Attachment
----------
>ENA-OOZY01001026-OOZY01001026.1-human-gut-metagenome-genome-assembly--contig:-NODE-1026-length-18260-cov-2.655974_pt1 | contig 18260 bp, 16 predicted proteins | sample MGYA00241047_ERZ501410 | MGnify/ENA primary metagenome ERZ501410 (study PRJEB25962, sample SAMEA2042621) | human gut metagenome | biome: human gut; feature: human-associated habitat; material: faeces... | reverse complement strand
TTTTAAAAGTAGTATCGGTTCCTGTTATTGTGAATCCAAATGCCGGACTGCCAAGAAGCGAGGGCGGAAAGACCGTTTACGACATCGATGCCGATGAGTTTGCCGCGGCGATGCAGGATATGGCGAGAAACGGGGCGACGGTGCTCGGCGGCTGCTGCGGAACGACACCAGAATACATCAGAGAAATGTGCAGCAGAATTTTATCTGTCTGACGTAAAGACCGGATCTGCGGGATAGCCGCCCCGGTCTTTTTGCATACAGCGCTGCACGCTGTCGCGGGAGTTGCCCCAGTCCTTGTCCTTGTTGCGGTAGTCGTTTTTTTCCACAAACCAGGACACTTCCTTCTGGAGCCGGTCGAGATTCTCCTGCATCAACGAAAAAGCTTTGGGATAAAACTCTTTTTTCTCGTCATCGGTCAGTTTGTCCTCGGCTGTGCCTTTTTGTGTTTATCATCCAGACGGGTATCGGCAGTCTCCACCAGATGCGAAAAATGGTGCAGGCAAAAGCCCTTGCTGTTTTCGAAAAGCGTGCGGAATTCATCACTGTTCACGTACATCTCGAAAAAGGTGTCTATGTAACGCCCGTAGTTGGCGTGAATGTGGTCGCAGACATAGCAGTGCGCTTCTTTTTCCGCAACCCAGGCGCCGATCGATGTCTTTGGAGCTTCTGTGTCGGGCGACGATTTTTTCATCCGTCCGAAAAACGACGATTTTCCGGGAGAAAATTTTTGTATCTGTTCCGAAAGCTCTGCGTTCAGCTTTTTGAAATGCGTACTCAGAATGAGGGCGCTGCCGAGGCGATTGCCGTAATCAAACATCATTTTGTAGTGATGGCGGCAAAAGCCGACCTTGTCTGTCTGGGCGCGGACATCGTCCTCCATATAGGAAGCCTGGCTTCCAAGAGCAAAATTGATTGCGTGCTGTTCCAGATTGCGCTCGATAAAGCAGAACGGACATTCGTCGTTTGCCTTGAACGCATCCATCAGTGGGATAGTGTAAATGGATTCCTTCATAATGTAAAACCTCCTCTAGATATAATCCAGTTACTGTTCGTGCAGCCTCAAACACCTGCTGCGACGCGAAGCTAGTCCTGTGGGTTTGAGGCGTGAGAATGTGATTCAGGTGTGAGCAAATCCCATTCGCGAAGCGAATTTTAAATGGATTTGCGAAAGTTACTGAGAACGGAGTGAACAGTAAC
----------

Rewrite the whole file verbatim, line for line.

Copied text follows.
>ENA-OOZY01001026-OOZY01001026.1-human-gut-metagenome-genome-assembly--contig:-NODE-1026-length-18260-cov-2.655974_pt1 | contig 18260 bp, 16 predicted proteins | sample MGYA00241047_ERZ501410 | MGnify/ENA primary metagenome ERZ501410 (study PRJEB25962, sample SAMEA2042621) | human gut metagenome | biome: human gut; feature: human-associated habitat; material: faeces... | reverse complement strand
TTTTAAAAGTAGTATCGGTTCCTGTTATTGTGAATCCAAATGCCGGACTGCCAAGAAGCGAGGGCGGAAAGACCGTTTACGACATCGATGCCGATGAGTTTGCCGCGGCGATGCAGGATATGGCGAGAAACGGGGCGACGGTGCTCGGCGGCTGCTGCGGAACGACACCAGAATACATCAGAGAAATGTGCAGCAGAATTTTATCTGTCTGACGTAAAGACCGGATCTGCGGGATAGCCGCCCCGGTCTTTTTGCATACAGCGCTGCACGCTGTCGCGGGAGTTGCCCCAGTCCTTGTCCTTGTTGCGGTAGTCGTTTTTTTCCACAAACCAGGACACTTCCTTCTGGAGCCGGTCGAGATTCTCCTGCATCAACGAAAAAGCTTTGGGATAAAACTCTTTTTTCTCGTCATCGGTCAGTTTGTCCTCGGCTGTGCCTTTTTGTGTTTATCATCCAGACGGGTATCGGCAGTCTCCACCAGATGCGAAAAATGGTGCAGGCAAAAGCCCTTGCTGTTTTCGAAAAGCGTGCGGAATTCATCACTGTTCACGTACATCTCGAAAAAGGTGTCTATGTAACGCCCGTAGTTGGCGTGAATGTGGTCGCAGACATAGCAGTGCGCTTCTTTTTCCGCAACCCAGGCGCCGATCGATGTCTTTGGAGCTTCTGTGTCGGGCGACGATTTTTTCATCCGTCCGAAAAACGACGATTTTCCGGGAGAAAATTTTTGTATCTGTTCCGAAAGCTCTGCGTTCAGCTTTTTGAAATGCGTACTCAGAATGAGGGCGCTGCCGAGGCGATTGCCGTAATCAAACATCATTTTGTAGTGATGGCGGCAAAAGCCGACCTTGTCTGTCTGGGCGCGGACATCGTCCTCCATATAGGAAGCCTGGCTTCCAAGAGCAAAATTGATTGCGTGCTGTTCCAGATTGCGCTCGATAAAGCAGAACGGACATTCGTCGTTTGCCTTGAACGCATCCATCAGTGGGATAGTGTAAATGGATTCCTTCATAATGTAAAACCTCCTCTAGATATAATCCAGTTACTGTTCGTGCAGCCTCAAACACCTGCTGCGACGCGAAGCTAGTCCTGTGGGTTTGAGGCGTGAGAATGTGATTCAGGTGTGAGCAAATCCCATTCGCGAAGCGAATTTTAAATGGATTTGCGAAAGTTACTGAGAACGGAGTGAACAGTAAC